Islamabad, December 31, 2012 (PPI-OT): Pakistan assumes presidency of the UN Security Council for the month of January 2013, says a press release received from New York here today.
Ambassador Masood Khan, Pakistan’s Permanent Representative to the United Nations, will formally assume the Presidency on January 1.
Pakistan was elected last year as a non-permanent member of the 15-member body. This is for the first time that Pakistan is assuming its rotational office of the UN Security Council Presidency during the present two-year term.
During Pakistan’s Presidency, Pakistan’s Prime Minister, Raja Perez Ashraf, and Foreign Minister, Ms. Hina Rabbani Khar, will attend and chair the sessions on peacekeeping and counter-terrorism, respectively.
Briefings and consultations on several issues and situations, which are part of the regular agenda, will be held during the month of January according to their respective periodic cycles.
Ambassador Masood Khan, as President of UN Security Council, will brief the media on January 3, 2013 at 1230 hours. The briefing shall be live telecast by the UN Webcast.
“During its presidency, Pakistan will help Council members to forge consensus and bridge differences. Ours will be an effective presidency”, the Pakistan envoy said.
An open debate is planned on 21 January on ‘UN Peacekeeping: a multidimensional approach’, with the objective of having a comprehensive view of the United Nations peacekeeping, which is the biggest and the most prominent area of work of the Organization and one of the most important tools at the disposal of the Security Council in the maintenance of international peace and security.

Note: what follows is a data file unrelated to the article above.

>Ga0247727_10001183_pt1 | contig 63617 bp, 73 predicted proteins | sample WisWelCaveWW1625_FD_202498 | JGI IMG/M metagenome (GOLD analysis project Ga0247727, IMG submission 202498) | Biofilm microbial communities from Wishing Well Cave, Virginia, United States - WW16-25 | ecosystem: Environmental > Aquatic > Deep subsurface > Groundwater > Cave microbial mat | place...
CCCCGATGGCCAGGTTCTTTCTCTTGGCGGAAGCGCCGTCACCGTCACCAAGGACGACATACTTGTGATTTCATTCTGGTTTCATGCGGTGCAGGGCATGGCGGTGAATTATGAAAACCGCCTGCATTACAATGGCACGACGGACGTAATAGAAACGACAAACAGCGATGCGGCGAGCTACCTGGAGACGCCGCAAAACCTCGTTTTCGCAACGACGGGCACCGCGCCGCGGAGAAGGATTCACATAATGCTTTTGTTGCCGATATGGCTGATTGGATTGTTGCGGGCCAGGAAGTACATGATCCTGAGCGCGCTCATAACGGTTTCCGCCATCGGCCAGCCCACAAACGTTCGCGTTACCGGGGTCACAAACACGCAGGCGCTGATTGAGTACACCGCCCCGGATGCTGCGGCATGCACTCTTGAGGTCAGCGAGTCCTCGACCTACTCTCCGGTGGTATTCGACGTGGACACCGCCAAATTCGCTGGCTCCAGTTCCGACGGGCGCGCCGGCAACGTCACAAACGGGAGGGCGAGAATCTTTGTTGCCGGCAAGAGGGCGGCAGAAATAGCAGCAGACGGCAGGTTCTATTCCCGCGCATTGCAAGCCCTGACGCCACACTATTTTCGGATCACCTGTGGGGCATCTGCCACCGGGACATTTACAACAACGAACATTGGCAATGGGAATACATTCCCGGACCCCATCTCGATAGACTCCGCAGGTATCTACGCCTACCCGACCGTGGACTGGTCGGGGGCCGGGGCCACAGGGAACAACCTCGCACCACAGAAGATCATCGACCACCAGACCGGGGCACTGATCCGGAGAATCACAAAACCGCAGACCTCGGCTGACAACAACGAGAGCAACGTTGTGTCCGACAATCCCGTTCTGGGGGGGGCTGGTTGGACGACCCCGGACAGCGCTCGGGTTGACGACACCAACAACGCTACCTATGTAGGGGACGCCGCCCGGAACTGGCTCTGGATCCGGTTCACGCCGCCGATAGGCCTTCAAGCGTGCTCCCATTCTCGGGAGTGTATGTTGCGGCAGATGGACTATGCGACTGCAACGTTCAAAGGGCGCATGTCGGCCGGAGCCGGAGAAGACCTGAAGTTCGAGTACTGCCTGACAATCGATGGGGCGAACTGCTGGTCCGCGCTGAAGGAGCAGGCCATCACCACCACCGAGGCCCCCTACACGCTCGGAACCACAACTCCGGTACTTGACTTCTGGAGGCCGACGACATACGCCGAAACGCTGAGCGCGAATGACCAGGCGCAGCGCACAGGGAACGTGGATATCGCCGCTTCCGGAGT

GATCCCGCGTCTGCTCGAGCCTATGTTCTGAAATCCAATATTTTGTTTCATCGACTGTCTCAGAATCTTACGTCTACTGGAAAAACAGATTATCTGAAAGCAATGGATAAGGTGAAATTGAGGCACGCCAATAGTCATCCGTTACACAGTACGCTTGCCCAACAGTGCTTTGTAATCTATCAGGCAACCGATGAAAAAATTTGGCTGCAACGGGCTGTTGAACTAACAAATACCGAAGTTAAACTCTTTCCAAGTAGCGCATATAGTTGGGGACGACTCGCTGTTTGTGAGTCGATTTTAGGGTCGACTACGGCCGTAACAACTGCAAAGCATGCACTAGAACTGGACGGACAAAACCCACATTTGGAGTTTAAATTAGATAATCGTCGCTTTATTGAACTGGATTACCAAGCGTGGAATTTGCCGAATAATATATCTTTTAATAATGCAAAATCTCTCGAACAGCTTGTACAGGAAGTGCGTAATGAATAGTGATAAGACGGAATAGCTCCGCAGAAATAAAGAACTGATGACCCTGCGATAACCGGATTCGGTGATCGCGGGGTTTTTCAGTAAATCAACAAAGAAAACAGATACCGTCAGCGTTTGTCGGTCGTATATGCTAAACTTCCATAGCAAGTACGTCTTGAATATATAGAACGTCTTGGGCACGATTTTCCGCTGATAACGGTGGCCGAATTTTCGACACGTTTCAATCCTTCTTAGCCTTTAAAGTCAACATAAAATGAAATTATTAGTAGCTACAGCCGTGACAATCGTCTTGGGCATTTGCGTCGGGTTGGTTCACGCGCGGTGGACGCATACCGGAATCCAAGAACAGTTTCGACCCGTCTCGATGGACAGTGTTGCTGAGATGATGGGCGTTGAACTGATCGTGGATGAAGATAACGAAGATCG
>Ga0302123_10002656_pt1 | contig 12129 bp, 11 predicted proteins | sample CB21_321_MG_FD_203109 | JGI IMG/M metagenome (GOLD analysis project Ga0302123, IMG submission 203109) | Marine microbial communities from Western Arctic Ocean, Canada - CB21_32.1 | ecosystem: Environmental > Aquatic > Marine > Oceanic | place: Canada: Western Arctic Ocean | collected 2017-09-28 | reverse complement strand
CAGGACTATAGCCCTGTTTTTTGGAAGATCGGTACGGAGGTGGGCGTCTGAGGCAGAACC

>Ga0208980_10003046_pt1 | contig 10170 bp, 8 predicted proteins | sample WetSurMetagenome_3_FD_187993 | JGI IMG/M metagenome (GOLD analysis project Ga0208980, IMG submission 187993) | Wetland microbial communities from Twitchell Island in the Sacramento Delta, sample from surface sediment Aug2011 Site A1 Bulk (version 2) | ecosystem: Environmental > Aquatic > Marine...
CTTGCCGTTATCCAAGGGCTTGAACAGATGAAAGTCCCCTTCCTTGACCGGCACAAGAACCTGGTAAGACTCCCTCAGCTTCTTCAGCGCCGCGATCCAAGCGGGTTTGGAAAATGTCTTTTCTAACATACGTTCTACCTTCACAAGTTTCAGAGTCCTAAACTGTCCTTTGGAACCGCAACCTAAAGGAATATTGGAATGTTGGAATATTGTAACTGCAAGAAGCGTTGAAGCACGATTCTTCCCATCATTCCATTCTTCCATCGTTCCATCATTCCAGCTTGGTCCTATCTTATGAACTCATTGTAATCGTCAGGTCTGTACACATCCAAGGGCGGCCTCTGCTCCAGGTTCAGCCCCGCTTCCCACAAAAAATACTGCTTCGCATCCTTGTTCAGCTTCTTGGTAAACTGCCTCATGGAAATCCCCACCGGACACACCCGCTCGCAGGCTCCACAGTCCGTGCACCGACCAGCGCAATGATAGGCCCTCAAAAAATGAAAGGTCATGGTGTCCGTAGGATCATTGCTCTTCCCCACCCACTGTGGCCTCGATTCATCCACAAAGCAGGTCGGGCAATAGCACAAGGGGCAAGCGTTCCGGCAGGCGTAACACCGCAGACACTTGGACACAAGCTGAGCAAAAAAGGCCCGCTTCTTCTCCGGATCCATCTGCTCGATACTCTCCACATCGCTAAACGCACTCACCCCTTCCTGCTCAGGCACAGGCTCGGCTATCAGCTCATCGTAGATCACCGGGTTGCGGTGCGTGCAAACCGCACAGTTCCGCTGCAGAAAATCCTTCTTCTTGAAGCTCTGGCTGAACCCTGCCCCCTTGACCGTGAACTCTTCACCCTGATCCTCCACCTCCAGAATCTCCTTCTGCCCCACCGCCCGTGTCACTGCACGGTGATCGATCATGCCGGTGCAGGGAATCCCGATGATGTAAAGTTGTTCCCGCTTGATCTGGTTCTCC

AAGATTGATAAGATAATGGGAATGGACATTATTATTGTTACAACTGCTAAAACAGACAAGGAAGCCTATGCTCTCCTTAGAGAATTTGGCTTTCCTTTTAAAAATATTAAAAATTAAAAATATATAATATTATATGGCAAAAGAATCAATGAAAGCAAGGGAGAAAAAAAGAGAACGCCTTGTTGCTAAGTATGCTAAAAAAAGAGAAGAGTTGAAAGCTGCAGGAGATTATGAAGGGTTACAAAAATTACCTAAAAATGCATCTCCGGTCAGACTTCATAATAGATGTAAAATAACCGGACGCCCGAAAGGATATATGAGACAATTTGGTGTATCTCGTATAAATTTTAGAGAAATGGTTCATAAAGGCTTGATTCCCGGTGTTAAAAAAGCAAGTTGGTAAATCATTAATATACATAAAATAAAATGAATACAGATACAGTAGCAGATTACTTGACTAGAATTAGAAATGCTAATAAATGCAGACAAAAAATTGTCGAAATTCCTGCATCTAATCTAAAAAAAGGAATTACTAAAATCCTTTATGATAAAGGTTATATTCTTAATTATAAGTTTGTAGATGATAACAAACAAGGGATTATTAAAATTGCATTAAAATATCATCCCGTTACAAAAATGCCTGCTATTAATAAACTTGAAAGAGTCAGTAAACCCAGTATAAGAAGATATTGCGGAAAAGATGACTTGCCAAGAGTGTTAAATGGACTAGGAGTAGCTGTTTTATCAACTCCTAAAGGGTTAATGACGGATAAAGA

The increasing nexus and inter-linkage between peacekeeping and peace building has also characterized the UN’s success in this field in recent years. Prime Minister of Pakistan, Raja Pervez Ashraf, will preside over the session. The UN Secretary General will brief the Council.
“The people of Pakistan are proud of their association with the UN. That’s why they have generously contributed to UN peacekeeping”, Ambassador Masood Khan said.
In the past 52 years, Pakistan has sent 144,711 troops to 23 countries and 41 missions. 132 Pakistani peacekeepers had laid down their lives in the cause of international peace during the missions.
“The peacekeeping is our soft power. It captures deepest aspirations of the people of Pakistan for regional and global peace”, Ambassador Masood Khan said.
As a leading and one of the most consistent contributors of personnel to UN peacekeeping operations over the decades, Pakistan has a vital interest in the continued effectiveness and success of UN peacekeeping.
There are significant challenges and equally promising opportunities in the area of peacekeeping. Pakistan believes that the Council’s debate will be a contribution to our collective efforts to make peacekeeping work even better.
A Ministerial level open debate is also planned on 15 January to deliberate on the comprehensive approach to counter-terrorism. The debate will provide an opportunity to the Council members and the general membership to have a holistic view of the continuing threats and challenges posed by international terrorism and the best ways of formulating and implementing coherent and comprehensive responses to this menace. Foreign Minister of Pakistan, Ms. Hina Rabbani Khar will preside over this debate, in which Ministerial level participation from other Council members is also expected. The UN Secretary General will brief the Council.